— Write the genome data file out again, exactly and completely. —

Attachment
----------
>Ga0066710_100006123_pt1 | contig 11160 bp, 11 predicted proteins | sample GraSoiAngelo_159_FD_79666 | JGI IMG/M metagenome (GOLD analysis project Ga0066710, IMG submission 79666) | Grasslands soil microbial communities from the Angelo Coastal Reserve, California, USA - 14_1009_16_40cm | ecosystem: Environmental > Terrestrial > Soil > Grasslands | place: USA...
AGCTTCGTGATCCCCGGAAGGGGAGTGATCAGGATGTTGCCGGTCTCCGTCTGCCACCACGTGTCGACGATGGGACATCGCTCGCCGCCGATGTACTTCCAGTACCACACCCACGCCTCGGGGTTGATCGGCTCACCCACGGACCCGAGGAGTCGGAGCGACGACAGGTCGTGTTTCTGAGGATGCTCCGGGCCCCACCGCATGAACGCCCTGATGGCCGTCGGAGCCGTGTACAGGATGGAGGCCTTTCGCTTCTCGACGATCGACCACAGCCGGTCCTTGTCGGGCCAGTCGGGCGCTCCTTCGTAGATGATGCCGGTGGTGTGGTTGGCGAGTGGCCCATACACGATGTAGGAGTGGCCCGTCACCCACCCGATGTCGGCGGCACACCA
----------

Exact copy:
>Ga0066710_100006123_pt1 | contig 11160 bp, 11 predicted proteins | sample GraSoiAngelo_159_FD_79666 | JGI IMG/M metagenome (GOLD analysis project Ga0066710, IMG submission 79666) | Grasslands soil microbial communities from the Angelo Coastal Reserve, California, USA - 14_1009_16_40cm | ecosystem: Environmental > Terrestrial > Soil > Grasslands | place: USA...
AGCTTCGTGATCCCCGGAAGGGGAGTGATCAGGATGTTGCCGGTCTCCGTCTGCCACCACGTGTCGACGATGGGACATCGCTCGCCGCCGATGTACTTCCAGTACCACACCCACGCCTCGGGGTTGATCGGCTCACCCACGGACCCGAGGAGTCGGAGCGACGACAGGTCGTGTTTCTGAGGATGCTCCGGGCCCCACCGCATGAACGCCCTGATGGCCGTCGGAGCCGTGTACAGGATGGAGGCCTTTCGCTTCTCGACGATCGACCACAGCCGGTCCTTGTCGGGCCAGTCGGGCGCTCCTTCGTAGATGATGCCGGTGGTGTGGTTGGCGAGTGGCCCATACACGATGTAGGAGTGGCCCGTCACCCACCCGATGTCGGCGGCACACCA